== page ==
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Proper Lifting Techniques OSHA: Correct Techniques for Lifting

Proper Lifting Techniques OSHA: Correct Techniques for Lifting


There is a variety of ways that an employee can overexert and get injured in the workplace. Each year there are around 264 million days of lost work in the American workplace due to back injuries. Most of these injuries are caused by pushing, pulling, poor posture, twisting, and most commonly lifting heavy objects.

Even though OSHA doesn’t have a specific standard for lifting, under the General Duty Clause “Each employer—shall furnish to each of his employees employment and a place of employment which are free from recognized hazards that are causing or are likely to cause death or serious physical harm to his employees…” This means that employees can address this clause if they are exposed to hazards related to heavy lifting or back injuries if they were not properly trained or given the proper equipment.


Before attempting to lift, remember these tips. Do not attempt lifting if the object is too heavy, the object is above your shoulders, you have a partial grip, you are fatigued, you cannot see in front of you, you are holding your breath, or you are in a hurry.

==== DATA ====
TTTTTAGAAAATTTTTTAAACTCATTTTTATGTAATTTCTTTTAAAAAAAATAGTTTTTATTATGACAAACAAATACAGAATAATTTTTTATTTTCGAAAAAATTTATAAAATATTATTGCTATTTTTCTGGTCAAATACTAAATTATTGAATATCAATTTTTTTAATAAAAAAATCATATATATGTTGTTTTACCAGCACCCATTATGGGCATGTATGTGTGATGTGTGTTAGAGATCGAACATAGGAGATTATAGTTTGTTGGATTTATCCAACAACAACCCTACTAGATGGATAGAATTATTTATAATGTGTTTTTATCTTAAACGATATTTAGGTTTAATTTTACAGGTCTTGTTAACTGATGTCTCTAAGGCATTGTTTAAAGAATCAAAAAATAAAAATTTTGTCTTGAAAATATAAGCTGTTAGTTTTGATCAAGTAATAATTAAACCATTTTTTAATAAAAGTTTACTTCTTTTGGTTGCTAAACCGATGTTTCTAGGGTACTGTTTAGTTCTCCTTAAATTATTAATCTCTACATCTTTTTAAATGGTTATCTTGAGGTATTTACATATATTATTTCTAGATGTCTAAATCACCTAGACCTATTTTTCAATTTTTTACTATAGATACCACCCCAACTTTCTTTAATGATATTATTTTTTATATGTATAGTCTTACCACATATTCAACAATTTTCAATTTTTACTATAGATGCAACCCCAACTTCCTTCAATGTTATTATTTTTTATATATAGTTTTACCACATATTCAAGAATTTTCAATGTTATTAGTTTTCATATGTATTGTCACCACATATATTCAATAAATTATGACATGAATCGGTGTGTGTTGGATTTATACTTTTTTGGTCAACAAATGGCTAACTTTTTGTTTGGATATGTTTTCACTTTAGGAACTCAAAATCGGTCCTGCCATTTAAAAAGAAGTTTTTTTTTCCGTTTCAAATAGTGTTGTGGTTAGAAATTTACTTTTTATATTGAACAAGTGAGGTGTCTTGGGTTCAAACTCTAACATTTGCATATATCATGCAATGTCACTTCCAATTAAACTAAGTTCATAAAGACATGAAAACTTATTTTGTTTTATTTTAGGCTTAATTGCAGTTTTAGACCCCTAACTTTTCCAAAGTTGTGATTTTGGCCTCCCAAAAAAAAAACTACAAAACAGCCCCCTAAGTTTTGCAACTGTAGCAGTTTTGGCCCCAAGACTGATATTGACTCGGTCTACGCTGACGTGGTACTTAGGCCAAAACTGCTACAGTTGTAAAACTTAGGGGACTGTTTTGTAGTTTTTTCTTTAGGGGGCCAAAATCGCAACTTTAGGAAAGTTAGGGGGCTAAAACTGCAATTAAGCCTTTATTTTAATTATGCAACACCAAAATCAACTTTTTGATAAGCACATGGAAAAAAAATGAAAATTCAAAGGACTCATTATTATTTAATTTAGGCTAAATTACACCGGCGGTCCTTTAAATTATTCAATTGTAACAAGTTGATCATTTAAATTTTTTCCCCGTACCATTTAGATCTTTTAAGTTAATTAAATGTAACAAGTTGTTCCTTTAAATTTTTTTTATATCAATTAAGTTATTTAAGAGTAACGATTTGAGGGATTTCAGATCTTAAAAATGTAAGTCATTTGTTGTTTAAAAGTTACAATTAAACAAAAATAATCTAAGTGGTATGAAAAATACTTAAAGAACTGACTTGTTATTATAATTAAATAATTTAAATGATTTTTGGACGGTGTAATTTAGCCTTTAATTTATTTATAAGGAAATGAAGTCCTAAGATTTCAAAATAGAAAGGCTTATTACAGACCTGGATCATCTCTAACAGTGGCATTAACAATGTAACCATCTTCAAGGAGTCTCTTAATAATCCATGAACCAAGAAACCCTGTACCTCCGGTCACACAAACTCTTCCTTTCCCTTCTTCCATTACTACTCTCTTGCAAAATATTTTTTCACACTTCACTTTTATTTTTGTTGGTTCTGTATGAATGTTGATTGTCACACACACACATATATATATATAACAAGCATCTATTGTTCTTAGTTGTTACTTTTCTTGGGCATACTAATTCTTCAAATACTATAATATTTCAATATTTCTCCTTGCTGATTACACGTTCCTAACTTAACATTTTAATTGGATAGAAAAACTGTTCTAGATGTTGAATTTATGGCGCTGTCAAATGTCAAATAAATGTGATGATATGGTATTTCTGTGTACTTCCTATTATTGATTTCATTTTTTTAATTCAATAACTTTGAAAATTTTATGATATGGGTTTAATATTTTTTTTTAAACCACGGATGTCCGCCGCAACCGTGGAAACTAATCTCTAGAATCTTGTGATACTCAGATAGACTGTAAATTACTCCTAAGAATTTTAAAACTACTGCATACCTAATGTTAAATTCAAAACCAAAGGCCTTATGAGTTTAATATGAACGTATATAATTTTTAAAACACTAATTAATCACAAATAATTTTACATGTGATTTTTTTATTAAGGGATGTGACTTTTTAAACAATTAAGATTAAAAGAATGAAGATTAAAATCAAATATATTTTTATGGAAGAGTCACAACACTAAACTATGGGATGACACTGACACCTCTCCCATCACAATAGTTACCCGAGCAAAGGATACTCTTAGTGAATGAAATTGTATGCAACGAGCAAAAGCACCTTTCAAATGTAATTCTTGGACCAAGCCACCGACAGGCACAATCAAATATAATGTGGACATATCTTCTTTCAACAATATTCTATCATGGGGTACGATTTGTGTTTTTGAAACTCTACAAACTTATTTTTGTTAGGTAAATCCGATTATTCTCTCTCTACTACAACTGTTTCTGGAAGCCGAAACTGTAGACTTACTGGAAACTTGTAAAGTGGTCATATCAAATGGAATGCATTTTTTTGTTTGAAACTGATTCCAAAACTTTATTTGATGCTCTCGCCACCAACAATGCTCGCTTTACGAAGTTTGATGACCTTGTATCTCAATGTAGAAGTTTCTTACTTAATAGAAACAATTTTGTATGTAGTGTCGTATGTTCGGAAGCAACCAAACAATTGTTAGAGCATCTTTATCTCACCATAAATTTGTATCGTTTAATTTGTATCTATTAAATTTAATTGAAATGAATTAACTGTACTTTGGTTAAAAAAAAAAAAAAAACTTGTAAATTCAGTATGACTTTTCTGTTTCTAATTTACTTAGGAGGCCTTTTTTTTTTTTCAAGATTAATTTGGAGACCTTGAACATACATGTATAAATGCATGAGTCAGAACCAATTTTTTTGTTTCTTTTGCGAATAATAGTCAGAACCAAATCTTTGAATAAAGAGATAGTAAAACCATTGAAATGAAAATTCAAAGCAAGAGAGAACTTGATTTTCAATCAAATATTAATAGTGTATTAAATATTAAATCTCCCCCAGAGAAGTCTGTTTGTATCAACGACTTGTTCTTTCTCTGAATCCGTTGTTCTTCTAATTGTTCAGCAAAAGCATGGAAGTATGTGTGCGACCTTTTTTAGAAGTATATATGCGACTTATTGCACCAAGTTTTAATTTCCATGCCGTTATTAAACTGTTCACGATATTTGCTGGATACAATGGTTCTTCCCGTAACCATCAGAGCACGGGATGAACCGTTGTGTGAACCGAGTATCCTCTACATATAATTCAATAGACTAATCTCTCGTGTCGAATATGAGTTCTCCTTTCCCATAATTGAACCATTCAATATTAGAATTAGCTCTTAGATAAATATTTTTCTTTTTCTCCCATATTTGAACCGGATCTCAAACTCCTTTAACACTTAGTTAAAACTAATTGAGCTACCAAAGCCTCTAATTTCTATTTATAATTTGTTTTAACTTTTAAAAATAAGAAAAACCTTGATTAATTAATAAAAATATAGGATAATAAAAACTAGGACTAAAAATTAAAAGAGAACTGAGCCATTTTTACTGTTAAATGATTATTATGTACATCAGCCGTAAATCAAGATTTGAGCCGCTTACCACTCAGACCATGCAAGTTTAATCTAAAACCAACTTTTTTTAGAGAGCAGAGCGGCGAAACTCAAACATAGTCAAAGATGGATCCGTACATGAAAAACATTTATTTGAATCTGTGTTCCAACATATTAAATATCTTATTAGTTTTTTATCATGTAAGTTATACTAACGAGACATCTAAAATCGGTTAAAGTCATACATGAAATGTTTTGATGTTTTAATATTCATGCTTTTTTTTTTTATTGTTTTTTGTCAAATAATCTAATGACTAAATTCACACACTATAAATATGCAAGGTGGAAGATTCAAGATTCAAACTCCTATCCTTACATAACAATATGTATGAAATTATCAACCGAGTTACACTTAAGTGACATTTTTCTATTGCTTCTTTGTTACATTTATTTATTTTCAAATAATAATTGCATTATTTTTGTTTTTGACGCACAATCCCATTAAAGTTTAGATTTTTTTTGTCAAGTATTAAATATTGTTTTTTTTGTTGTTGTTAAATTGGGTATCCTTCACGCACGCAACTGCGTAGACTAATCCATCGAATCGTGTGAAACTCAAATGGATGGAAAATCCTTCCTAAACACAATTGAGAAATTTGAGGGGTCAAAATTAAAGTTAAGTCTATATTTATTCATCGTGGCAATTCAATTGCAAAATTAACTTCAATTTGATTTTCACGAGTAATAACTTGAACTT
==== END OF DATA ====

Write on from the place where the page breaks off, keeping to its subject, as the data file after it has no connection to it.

When attempting to lift an object, you should do the following: plan on how to lift, stretch your back and legs, lift the object, carry the object, and place the object down.

Planning. The first thing you must do is make a plan. You must check your surroundings, the weight of the object, the path of lifting, any obstructions, and if you can lift it by yourself or you need another person.

Stretching. One of the best ways to prevent injuries is to stretch and warm-up. This loosens up your muscles and allows your body to get ready for lifting.

Lifting. Always bend your knees and keep your upper body upright. This will allow your legs to do the work and not your back. This prevents the majority of injures.

Carrying. Make sure that you have a good grip and handle on the object. Take your time and communicate well if someone is helping you. Do not do any sudden movements or twists.

Putting down. Do the opposite of lifting where you lower your legs and keep the object near you.

Even though some of these steps seem easier than others, you can get injured in any of them just as easily as the lifting part.

Other ways you can prevent injuries are taking breaks, having braces and lift aides, following regulations, and receiving most of all proper training.

An excellent resource to use is NIOSH. This pdf provides much more detail on proper techniques of lifting.

Another excellent resource is the Hard Hat Training Series. They have a wide variety of safety trainings for every workplace. In the workplaces where lifting objects is necessary, they provide the correct techniques for lifting as well. Good luck and stay safe!